• Obtaining a Certificate to confirm that part of a paddock to the rear of the property, which had changed use from agricultural grazing to domestic garden over 10 years ago, had become lawful for use as domestic garden.  This is a common situation with many homeowners looking to extend their gardens to incorporate areas of former paddock or agricultural land.  Technically speaking, the change of the paddock or agricultural land to domestic garden or residential amenity space amounts to a change of use for which planning permission is required. 
  • Obtaining a Certificate to confirm that a large property could be lawfully used as four separate flats.  The property had been converted into four flats over a decade ago without obtaining express planning consent.  There was no evidence of any concealment and the Local Planning Authority upon submission of sufficient evidence granted the Certificate to confirm that use and occupation of the property as four flats was lawful.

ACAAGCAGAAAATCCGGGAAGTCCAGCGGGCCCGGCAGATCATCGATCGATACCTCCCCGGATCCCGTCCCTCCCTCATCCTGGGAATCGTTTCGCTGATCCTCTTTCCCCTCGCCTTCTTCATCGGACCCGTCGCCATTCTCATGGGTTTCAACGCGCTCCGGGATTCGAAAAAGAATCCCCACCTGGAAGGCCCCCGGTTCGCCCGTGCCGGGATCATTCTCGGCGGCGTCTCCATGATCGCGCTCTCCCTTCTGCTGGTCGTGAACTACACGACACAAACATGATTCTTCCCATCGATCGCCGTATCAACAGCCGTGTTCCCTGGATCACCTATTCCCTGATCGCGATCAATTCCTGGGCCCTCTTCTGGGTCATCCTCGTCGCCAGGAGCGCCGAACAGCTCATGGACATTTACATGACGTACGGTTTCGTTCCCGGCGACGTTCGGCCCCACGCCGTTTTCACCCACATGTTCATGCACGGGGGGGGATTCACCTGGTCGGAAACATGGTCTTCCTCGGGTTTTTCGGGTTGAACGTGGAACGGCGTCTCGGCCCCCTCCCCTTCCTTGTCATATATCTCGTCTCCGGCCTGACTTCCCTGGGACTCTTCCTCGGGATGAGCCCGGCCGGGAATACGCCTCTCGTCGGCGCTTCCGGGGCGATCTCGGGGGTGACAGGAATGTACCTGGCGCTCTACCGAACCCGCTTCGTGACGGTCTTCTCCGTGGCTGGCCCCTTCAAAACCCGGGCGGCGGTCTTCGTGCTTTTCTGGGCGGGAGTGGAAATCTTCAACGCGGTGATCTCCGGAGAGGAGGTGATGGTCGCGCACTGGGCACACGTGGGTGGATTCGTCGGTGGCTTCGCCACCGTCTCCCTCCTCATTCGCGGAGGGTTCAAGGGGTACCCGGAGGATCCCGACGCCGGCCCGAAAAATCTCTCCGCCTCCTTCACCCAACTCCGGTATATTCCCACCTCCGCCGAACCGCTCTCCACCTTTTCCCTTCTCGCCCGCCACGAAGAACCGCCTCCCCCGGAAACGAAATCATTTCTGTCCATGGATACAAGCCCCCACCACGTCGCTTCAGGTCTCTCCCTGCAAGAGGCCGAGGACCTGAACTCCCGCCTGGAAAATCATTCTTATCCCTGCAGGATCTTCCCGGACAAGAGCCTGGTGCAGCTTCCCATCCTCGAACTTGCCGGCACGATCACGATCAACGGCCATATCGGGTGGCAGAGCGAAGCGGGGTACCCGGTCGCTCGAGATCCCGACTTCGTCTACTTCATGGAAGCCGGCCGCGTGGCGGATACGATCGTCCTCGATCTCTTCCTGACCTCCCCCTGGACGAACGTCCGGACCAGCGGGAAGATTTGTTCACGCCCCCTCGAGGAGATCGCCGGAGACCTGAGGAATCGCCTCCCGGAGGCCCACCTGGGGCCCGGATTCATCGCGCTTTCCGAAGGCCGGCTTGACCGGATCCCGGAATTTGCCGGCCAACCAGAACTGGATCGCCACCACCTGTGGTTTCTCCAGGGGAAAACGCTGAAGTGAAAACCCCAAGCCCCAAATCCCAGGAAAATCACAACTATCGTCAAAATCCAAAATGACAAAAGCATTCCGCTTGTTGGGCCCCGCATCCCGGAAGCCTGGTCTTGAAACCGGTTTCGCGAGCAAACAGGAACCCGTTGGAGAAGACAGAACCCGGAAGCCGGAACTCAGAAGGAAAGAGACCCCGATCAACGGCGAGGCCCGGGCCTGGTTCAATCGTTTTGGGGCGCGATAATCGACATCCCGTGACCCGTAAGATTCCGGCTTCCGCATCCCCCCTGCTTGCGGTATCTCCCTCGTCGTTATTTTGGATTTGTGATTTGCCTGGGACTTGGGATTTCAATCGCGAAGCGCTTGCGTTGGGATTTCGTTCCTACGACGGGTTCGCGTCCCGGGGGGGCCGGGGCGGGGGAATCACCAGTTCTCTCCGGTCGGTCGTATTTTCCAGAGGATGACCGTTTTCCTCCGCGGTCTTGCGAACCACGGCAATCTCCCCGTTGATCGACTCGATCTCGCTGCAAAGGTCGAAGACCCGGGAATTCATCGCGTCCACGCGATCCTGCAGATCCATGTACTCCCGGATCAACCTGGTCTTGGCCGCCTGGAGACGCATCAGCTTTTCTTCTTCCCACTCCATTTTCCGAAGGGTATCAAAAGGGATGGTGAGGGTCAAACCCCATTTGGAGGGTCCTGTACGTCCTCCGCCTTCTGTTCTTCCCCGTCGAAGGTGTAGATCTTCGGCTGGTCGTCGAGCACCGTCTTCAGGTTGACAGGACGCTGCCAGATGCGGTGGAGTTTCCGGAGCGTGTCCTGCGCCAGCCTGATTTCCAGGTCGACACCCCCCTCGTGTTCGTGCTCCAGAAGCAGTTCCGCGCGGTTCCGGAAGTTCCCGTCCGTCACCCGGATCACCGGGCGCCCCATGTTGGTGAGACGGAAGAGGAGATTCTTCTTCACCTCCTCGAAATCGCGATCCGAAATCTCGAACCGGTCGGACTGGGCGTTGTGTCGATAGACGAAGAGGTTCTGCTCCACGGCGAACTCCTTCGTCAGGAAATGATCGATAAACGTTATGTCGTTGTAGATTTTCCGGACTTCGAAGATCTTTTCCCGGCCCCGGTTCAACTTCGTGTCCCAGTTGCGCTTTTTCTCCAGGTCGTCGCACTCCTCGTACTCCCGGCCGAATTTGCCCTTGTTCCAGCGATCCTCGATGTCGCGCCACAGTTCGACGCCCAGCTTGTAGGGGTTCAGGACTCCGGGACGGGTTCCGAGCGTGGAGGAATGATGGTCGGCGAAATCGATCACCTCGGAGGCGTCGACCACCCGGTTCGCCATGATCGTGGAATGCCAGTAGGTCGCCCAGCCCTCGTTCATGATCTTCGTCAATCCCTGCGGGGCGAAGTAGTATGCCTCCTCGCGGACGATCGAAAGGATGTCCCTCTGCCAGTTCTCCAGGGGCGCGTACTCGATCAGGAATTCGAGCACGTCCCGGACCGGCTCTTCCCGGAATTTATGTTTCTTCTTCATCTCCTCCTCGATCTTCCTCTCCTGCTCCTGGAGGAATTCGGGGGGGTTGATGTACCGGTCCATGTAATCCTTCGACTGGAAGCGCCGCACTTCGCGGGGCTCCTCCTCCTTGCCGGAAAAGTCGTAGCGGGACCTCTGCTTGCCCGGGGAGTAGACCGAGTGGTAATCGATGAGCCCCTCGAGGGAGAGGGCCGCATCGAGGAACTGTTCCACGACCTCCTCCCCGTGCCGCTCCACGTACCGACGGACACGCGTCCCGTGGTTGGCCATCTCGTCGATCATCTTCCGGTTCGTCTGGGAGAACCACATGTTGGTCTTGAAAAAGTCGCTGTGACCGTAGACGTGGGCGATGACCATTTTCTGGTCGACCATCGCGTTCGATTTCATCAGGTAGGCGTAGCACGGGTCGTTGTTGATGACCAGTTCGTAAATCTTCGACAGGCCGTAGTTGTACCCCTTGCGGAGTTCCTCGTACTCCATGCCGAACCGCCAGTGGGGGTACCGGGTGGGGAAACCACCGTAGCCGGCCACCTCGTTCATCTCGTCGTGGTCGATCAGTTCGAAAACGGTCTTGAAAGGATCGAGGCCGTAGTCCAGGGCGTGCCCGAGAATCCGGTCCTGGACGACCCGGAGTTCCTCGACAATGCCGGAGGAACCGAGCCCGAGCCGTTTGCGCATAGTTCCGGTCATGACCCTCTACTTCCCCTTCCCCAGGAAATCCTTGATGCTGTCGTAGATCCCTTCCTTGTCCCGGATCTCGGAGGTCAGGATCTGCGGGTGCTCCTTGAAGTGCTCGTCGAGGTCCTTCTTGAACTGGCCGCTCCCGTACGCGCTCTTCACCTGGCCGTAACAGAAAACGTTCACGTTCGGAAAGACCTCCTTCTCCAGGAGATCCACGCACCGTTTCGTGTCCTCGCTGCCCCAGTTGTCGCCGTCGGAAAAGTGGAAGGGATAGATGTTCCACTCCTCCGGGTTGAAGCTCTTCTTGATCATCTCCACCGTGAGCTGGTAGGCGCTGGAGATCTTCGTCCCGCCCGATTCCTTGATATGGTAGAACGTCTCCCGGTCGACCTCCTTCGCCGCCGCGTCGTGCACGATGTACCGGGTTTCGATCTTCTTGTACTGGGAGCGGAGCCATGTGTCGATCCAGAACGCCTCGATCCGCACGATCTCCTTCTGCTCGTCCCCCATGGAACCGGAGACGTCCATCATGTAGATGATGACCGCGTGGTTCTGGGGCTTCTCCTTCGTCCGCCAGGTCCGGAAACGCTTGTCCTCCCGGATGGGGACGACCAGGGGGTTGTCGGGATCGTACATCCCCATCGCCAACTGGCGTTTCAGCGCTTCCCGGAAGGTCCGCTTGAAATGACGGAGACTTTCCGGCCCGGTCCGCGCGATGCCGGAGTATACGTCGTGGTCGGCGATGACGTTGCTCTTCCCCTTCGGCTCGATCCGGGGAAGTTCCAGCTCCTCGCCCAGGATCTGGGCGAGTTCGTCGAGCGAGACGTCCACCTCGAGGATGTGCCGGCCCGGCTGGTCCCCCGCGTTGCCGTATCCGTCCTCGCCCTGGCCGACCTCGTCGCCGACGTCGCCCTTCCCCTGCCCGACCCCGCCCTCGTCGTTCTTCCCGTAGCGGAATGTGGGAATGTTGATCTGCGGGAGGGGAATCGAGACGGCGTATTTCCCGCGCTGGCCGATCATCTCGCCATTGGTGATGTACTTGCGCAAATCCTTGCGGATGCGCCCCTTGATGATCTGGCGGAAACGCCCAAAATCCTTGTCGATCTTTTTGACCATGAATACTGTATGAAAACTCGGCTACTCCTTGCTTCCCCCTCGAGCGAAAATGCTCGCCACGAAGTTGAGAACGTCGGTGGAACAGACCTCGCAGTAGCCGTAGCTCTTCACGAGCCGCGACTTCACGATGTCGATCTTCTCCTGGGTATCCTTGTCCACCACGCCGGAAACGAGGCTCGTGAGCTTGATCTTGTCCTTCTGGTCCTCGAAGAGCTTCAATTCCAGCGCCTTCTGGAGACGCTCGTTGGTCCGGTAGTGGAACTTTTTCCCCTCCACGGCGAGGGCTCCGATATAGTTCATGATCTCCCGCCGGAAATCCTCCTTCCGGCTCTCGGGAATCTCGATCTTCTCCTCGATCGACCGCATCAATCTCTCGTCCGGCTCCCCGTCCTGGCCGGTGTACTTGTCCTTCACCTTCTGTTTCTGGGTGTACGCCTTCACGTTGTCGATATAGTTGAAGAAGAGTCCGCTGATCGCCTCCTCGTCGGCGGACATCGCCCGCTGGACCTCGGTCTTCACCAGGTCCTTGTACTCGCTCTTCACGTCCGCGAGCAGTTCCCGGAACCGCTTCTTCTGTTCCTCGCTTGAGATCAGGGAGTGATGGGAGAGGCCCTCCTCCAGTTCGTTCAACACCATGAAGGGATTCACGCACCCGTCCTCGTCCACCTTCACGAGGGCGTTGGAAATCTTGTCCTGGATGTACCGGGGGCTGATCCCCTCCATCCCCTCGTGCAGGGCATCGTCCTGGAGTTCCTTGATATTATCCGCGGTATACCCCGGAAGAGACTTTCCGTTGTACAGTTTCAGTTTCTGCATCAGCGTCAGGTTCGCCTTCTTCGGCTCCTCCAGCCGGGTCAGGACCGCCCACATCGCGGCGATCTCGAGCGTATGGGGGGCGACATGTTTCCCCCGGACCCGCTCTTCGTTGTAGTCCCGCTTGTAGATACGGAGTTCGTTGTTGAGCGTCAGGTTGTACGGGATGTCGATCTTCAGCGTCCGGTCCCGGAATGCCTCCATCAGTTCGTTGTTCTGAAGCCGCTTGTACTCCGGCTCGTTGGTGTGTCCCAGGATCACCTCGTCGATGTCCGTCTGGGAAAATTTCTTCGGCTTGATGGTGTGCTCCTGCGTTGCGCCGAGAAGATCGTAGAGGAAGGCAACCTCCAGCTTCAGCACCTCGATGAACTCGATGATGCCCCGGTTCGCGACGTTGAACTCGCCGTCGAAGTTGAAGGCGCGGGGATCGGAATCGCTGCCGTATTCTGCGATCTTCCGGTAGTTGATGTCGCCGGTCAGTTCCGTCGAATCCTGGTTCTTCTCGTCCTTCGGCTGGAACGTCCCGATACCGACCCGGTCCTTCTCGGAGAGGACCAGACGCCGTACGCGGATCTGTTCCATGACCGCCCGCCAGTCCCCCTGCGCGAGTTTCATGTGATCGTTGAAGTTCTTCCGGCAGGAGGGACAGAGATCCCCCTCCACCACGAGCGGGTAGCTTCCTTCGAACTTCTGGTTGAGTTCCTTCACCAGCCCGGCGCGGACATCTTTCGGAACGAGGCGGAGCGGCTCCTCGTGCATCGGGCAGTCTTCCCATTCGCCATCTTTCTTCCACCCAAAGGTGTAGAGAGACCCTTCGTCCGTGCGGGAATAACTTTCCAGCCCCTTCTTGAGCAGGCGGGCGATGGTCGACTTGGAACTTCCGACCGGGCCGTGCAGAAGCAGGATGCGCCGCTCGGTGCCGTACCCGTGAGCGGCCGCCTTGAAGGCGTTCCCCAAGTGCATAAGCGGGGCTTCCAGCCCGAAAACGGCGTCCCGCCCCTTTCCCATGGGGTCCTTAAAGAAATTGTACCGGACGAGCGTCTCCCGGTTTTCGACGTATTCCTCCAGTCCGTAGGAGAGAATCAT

CONTACT US

Please do not hesitate to contact us if you require advice or assistance relating to the lawful use of your property and your options to regularise any unauthorised works or uses being carried out.  If you would like further advice please contact Charlotte Lockwood by email to: Charlotte.Lockwood@Chattertons.com or call 01636 593507

Charlotte specialises in assisting a wide range of clients to navigate the planning system to achieve their development goals, including national house builders, private developers, local authorities and landowners.